It was an unseasonably cold day for late March, cold enough to necessitate ear warmers, gloves, and arm sleeves.  Many racers were clad in leggings and long sleeve tops.  I was the only one in a singlet and split shorts.  One female racer remarked, "No matter how cold it is, there's always some guy in a singlet and split shorts..."  Guitly.
I lined up near the front of the pack, and as the RD gave us the go, I shot out in front with a couple other runners.  One was 5k participant who quickly faded behind.  The other was Benny, a young, tall Belgian with a long-legged stride.  After about a half-mile of smooth road, we shot into the sweet, single-track trails with me up front.  I wasn't planning from the start to be the front-runner; that's just where it felt right to be at the time.
After another half-mile, it was pretty clear that the race for overall winner was going to be between just Benny and me.  We didn't trade places at all.  He just stayed right on my shoulder and let me set the pace.  The trails were what I would call "fast technical."  They were hilly and zigzaggy enough to keep me on my toes, but not so rooty or rocky as to keep me from going fast.  And with Benny on my back, I was not of a mind to slow down.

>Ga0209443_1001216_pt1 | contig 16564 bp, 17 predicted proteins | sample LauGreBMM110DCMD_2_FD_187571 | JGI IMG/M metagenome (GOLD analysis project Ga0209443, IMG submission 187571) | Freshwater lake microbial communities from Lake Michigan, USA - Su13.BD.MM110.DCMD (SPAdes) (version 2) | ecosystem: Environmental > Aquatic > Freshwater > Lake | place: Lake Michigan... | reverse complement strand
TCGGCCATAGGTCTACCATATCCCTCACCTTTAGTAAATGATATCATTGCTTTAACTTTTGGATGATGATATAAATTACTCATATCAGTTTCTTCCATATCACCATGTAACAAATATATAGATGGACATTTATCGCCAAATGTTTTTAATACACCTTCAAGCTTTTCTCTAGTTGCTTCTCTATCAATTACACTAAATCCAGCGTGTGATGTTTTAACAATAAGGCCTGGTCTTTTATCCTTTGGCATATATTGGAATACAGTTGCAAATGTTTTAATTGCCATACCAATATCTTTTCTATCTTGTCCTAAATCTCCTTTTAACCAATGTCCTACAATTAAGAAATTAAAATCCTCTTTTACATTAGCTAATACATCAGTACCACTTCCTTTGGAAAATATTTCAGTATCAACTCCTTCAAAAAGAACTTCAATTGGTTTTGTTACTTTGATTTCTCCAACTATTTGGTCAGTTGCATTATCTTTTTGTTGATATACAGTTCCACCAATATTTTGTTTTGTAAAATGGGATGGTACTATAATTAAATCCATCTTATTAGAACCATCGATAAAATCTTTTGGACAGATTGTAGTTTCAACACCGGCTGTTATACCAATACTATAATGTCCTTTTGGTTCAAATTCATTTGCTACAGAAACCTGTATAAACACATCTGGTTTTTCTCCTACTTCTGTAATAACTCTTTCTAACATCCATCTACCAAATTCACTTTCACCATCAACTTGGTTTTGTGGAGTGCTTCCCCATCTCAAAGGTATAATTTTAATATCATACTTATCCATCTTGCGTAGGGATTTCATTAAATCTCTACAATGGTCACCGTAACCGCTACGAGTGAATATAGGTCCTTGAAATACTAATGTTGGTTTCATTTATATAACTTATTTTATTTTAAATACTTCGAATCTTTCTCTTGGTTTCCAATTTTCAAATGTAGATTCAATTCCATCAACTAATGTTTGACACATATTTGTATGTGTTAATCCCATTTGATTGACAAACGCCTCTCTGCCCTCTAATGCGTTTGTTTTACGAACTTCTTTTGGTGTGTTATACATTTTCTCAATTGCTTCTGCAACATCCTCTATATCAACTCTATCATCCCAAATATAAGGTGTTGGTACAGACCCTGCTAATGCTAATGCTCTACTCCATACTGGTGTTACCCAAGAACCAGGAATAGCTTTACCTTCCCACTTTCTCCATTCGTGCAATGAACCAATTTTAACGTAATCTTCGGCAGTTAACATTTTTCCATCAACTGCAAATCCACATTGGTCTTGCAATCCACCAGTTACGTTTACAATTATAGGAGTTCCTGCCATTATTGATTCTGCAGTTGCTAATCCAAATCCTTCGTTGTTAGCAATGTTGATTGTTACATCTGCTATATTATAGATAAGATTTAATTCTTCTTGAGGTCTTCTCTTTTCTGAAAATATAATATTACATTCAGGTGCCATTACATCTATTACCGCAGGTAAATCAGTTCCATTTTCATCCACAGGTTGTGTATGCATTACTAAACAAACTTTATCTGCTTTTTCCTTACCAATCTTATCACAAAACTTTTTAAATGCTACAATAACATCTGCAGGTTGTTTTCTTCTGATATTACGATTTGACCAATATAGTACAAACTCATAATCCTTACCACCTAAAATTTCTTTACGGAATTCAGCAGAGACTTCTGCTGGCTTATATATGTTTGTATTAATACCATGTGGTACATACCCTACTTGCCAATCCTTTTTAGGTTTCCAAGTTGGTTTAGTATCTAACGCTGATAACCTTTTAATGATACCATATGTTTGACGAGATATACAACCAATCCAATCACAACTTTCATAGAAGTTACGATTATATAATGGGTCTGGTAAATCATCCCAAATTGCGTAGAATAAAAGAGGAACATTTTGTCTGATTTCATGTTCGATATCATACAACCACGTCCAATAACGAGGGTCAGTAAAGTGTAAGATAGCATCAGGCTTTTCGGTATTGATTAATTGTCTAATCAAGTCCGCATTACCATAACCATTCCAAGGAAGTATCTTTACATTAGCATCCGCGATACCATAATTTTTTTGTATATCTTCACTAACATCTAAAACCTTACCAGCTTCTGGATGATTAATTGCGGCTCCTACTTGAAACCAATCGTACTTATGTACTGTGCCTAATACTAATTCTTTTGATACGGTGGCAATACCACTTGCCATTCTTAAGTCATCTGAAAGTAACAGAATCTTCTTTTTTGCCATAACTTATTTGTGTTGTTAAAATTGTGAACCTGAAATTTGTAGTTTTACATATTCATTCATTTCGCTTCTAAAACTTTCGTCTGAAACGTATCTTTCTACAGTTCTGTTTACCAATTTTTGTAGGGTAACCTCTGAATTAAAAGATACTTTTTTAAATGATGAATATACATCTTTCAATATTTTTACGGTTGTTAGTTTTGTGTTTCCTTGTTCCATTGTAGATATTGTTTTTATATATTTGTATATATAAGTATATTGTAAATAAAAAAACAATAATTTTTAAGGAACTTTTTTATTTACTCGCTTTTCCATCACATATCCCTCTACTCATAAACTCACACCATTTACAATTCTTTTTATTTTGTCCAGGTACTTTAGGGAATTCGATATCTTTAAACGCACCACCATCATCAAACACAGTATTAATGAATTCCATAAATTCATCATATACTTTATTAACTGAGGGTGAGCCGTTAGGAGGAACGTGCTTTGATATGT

Benny the Belgian chasing me as he did the whole race.

I kept thinking to myself "this guy is young, and young guys always go out fast.  After a few miles, he'll fade."  He didn't.  I almost wished he would pass me so that I could chase him for a change, but I wasn't going to just give him the lead, so I kept pushing.
The undulating trail took us up to the base of Spencer Mountain at the halfway point, and some of the hard climbs and rapid descents really began to wear on us...or at least on me.  After 6 or 7 miles, the Brussels Sprout was still on me like syrup on a waffle.  This is the part of a race that Greg McMillan would call the Go-Zone.  It's far enough into the race that the distance and the pace have taken their toll, but not close enough to the end to see the light at the end of the tunnel.  This is where the strong racer makes his move and separates the men from the boys.  That's exactly what I was trying to do: separate the man from the boy.  Whenever I would see an opportune stretch of trail, I would surge in an effort to drop Benny.  No joy.  He never let more than one or two seconds separate us.  He was tenacious.
When I knew we were only about a mile from the finish, I had a foreboding feeling that Benny had me right where he wanted me.  I just knew he was going to stay in my pocket and try and out-kick me.  I did not like the prospect of trying to kick against someone half my age.  All I could do was push the pace and try to make him work to keep up.